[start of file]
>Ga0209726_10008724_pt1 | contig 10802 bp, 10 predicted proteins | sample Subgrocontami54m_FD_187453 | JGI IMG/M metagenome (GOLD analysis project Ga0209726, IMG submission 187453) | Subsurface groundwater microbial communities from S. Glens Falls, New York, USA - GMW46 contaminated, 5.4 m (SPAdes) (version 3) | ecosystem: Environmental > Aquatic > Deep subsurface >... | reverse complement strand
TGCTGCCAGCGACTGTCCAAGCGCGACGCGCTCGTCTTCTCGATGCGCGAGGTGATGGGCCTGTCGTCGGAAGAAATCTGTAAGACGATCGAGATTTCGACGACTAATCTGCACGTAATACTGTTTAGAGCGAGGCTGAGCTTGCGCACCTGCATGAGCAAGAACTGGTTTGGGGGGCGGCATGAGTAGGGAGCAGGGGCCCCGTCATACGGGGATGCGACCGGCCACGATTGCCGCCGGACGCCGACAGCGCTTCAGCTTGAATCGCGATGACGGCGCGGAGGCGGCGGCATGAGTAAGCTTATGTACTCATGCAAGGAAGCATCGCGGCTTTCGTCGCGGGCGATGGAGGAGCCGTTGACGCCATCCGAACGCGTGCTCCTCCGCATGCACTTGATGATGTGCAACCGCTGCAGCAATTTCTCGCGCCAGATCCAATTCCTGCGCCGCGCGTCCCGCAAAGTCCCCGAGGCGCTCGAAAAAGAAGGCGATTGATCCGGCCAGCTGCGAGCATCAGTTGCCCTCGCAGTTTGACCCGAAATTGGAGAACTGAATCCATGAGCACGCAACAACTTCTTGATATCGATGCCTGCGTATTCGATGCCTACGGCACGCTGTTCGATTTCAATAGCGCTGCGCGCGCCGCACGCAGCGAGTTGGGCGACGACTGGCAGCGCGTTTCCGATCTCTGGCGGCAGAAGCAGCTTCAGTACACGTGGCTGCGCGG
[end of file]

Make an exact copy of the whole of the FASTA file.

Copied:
>Ga0209726_10008724_pt1 | contig 10802 bp, 10 predicted proteins | sample Subgrocontami54m_FD_187453 | JGI IMG/M metagenome (GOLD analysis project Ga0209726, IMG submission 187453) | Subsurface groundwater microbial communities from S. Glens Falls, New York, USA - GMW46 contaminated, 5.4 m (SPAdes) (version 3) | ecosystem: Environmental > Aquatic > Deep subsurface >... | reverse complement strand
TGCTGCCAGCGACTGTCCAAGCGCGACGCGCTCGTCTTCTCGATGCGCGAGGTGATGGGCCTGTCGTCGGAAGAAATCTGTAAGACGATCGAGATTTCGACGACTAATCTGCACGTAATACTGTTTAGAGCGAGGCTGAGCTTGCGCACCTGCATGAGCAAGAACTGGTTTGGGGGGCGGCATGAGTAGGGAGCAGGGGCCCCGTCATACGGGGATGCGACCGGCCACGATTGCCGCCGGACGCCGACAGCGCTTCAGCTTGAATCGCGATGACGGCGCGGAGGCGGCGGCATGAGTAAGCTTATGTACTCATGCAAGGAAGCATCGCGGCTTTCGTCGCGGGCGATGGAGGAGCCGTTGACGCCATCCGAACGCGTGCTCCTCCGCATGCACTTGATGATGTGCAACCGCTGCAGCAATTTCTCGCGCCAGATCCAATTCCTGCGCCGCGCGTCCCGCAAAGTCCCCGAGGCGCTCGAAAAAGAAGGCGATTGATCCGGCCAGCTGCGAGCATCAGTTGCCCTCGCAGTTTGACCCGAAATTGGAGAACTGAATCCATGAGCACGCAACAACTTCTTGATATCGATGCCTGCGTATTCGATGCCTACGGCACGCTGTTCGATTTCAATAGCGCTGCGCGCGCCGCACGCAGCGAGTTGGGCGACGACTGGCAGCGCGTTTCCGATCTCTGGCGGCAGAAGCAGCTTCAGTACACGTGGCTGCGCGG